By Scott Meacham
Copyright © 2014, The Oklahoma Publishing Company
We’ve just completed the 10th annual Donald W. Reynolds Governor’s Cup collegiate business plan competition. Since inception, more than 1,350 students have taken the GovCup challenge.
The Governor’s Cup has awarded more than $1.4 million in cash and $65,000 in scholarships. Students produced more than 450 innovative ideas along with business plans to commercialize those ideas, and 20 emerging Oklahoma small businesses have started up.
But the Governor’s Cup isn’t really about how many companies get started. It’s about applied education.
Claire Cornell, assistant director of entrepreneurship at the University of Tulsa, has been a faculty adviser with the Governor’s Cup since 2005. Claire teaches a class in entrepreneurship built around the Governor’s Cup.
“This class and the Governor’s Cup can be a life-changing event for students,” she said. “They gain so much confidence in their own abilities. They take all the excellent education that they’ve received in their other classes and apply it to a real life business. It’s exciting for students to apply all those years of study to produce a tangible business plan.”
Instilling the entrepreneurial spirit in students has always been at the heart of what i2E has tried to achieve with the Governor’s Cup.
It takes a strong pipeline of human beings with entrepreneurial spirit to build an innovation economy, and our students will be the future architects of that economy.
No matter what position GovCup students take after graduation — whether they become entrepreneurs (and we hope a lot of them will) or whether they join a large corporation, the Governor’s Cup teaches our young people about recognizing opportunities and how business works.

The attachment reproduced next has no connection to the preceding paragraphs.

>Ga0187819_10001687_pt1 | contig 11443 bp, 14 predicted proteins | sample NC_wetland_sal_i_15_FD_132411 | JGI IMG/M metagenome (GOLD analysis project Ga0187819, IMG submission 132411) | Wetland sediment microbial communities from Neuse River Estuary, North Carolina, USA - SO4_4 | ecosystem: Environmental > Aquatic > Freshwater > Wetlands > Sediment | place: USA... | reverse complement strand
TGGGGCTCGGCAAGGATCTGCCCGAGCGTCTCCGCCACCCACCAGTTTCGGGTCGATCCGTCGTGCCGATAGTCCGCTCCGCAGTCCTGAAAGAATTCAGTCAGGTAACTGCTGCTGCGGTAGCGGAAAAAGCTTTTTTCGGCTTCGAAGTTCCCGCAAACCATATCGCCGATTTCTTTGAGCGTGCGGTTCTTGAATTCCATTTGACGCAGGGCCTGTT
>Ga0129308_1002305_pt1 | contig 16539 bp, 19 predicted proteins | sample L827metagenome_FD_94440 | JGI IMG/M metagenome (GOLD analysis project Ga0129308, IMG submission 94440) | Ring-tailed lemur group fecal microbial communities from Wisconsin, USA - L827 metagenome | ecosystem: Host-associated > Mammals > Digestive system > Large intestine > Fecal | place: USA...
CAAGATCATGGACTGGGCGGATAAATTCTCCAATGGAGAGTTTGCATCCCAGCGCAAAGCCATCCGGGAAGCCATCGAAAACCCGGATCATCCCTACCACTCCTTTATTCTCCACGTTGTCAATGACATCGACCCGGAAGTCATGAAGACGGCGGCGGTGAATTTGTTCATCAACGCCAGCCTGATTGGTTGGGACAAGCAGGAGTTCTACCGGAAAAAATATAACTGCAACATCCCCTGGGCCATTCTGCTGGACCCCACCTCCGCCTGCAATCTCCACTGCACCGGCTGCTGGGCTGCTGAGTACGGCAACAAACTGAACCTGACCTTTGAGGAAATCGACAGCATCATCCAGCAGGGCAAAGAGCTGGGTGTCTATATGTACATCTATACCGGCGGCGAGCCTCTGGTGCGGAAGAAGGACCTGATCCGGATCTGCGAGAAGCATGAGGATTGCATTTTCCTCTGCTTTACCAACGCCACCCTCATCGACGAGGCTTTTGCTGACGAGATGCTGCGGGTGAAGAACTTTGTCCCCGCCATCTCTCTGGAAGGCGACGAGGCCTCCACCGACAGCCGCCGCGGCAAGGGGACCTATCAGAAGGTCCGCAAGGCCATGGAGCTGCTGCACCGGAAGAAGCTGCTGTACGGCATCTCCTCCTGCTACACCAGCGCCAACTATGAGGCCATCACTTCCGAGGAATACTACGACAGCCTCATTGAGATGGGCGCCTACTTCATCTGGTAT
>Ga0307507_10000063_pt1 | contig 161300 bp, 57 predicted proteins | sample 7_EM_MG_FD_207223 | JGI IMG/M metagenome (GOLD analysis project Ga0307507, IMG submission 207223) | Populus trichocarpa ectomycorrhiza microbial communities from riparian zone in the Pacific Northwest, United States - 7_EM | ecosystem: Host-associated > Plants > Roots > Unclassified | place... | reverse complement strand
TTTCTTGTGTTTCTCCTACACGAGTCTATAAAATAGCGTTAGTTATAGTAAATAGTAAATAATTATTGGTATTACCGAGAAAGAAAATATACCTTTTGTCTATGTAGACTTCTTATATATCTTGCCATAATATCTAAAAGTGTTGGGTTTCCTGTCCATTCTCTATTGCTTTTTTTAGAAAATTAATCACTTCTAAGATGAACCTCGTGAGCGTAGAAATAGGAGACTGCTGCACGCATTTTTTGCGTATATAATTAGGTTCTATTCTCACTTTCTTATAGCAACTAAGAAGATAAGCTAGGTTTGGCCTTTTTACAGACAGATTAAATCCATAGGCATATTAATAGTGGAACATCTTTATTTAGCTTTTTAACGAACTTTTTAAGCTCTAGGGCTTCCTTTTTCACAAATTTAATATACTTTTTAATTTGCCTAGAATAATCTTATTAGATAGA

Since day one of the Governor’s Cup, we’ve received funding from the Donald W. Reynolds Foundation. Without it, we never could have gotten the Governor’s Cup off the ground nor created such a unique educational experience for hundreds of Oklahoma students.
For the past several years, the Reynolds Foundation contribution was $154,000 per year for the cash awards. The Reynolds funding has been a catalyst to attract more than two dozen local sponsors who joined in over the years to provide base funding to cover expenses (nearly $250,000 in 2014) locally.
The Reynolds Foundation’s contribution will soon be ending, however, with the coming liquidation of the Foundation. That means the prize funding for the Governor’s Cup ends next year.
We are immensely grateful for the past decade of support and sponsorship from the Reynolds Foundation.
Now the challenge is to find a new prize sponsor for this statewide collegiate business plan competition.
The Governor’s Cup lights Oklahoma’s entrepreneurial spark. We need to fan that flame, not allow it to go out.
Scott Meacham is president and CEO of i2E Inc., a nonprofit corporation that mentors many of the state’s technology-based startup companies. i2E receives state appropriations from the Oklahoma Center for the Advancement of Science and Technology. Contact Meacham at i2E_Comments@i2E.org.